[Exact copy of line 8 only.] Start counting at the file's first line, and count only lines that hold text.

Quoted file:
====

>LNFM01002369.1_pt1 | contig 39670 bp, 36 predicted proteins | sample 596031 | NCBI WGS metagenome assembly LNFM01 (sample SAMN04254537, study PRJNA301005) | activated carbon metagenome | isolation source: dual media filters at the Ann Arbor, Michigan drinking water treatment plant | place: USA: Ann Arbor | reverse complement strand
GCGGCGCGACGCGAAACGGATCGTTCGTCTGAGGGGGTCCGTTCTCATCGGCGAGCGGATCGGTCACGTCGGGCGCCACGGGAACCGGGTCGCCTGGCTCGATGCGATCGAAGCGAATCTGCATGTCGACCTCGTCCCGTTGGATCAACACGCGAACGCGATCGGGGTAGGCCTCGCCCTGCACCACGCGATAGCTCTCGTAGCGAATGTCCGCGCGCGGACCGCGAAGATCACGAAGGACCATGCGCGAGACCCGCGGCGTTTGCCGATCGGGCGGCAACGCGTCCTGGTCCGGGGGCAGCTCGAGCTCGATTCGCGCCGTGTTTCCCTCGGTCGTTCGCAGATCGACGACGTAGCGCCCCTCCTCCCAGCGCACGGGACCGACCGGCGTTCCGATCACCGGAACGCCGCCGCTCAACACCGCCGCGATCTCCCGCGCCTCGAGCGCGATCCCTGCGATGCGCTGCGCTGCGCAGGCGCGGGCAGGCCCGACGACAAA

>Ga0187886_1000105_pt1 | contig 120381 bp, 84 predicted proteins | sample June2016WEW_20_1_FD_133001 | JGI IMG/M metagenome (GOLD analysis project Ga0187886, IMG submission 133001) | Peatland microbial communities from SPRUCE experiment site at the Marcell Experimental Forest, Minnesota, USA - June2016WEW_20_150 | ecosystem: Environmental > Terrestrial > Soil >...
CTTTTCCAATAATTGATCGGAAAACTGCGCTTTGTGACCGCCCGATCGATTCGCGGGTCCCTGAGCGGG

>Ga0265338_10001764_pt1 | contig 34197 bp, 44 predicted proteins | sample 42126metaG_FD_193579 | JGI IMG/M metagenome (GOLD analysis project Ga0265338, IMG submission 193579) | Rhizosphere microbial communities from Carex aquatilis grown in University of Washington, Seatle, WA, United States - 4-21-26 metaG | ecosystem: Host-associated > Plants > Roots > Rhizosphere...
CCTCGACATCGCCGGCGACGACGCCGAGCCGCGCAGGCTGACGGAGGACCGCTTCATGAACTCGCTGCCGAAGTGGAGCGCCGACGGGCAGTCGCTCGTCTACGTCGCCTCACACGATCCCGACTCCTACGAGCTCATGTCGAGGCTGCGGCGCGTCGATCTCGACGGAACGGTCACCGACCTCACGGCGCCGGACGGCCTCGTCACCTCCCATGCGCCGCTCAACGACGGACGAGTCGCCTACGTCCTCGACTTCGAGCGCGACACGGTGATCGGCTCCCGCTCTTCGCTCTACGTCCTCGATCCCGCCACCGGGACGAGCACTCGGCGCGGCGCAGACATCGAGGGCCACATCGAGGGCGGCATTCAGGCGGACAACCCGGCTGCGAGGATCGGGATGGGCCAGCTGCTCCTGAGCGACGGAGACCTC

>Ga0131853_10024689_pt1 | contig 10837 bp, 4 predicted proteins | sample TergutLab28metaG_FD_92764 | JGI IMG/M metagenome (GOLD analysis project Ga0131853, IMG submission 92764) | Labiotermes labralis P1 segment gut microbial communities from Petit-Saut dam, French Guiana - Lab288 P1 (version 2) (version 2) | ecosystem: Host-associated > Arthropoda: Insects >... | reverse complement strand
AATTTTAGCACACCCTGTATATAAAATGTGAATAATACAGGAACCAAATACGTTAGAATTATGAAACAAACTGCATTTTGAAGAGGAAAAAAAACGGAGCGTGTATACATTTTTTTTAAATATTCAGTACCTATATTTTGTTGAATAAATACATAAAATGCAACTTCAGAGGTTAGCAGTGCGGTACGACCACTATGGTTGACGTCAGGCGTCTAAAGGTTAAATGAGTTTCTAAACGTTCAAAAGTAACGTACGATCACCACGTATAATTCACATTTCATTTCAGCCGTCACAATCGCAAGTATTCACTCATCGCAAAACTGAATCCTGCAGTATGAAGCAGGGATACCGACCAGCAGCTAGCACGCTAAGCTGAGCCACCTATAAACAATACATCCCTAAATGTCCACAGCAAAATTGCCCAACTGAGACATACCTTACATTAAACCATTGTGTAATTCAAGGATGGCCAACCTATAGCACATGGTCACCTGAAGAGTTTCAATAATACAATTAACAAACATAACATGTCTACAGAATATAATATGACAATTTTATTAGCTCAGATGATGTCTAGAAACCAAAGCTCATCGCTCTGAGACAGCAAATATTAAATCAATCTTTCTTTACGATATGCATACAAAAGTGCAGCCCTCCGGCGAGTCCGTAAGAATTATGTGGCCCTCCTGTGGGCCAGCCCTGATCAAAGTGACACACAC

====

AATTTTAGCACACCCTGTATATAAAATGTGAATAATACAGGAACCAAATACGTTAGAATTATGAAACAAACTGCATTTTGAAGAGGAAAAAAAACGGAGCGTGTATACATTTTTTTTAAATATTCAGTACCTATATTTTGTTGAATAAATACATAAAATGCAACTTCAGAGGTTAGCAGTGCGGTACGACCACTATGGTTGACGTCAGGCGTCTAAAGGTTAAATGAGTTTCTAAACGTTCAAAAGTAACGTACGATCACCACGTATAATTCACATTTCATTTCAGCCGTCACAATCGCAAGTATTCACTCATCGCAAAACTGAATCCTGCAGTATGAAGCAGGGATACCGACCAGCAGCTAGCACGCTAAGCTGAGCCACCTATAAACAATACATCCCTAAATGTCCACAGCAAAATTGCCCAACTGAGACATACCTTACATTAAACCATTGTGTAATTCAAGGATGGCCAACCTATAGCACATGGTCACCTGAAGAGTTTCAATAATACAATTAACAAACATAACATGTCTACAGAATATAATATGACAATTTTATTAGCTCAGATGATGTCTAGAAACCAAAGCTCATCGCTCTGAGACAGCAAATATTAAATCAATCTTTCTTTACGATATGCATACAAAAGTGCAGCCCTCCGGCGAGTCCGTAAGAATTATGTGGCCCTCCTGTGGGCCAGCCCTGATCAAAGTGACACACAC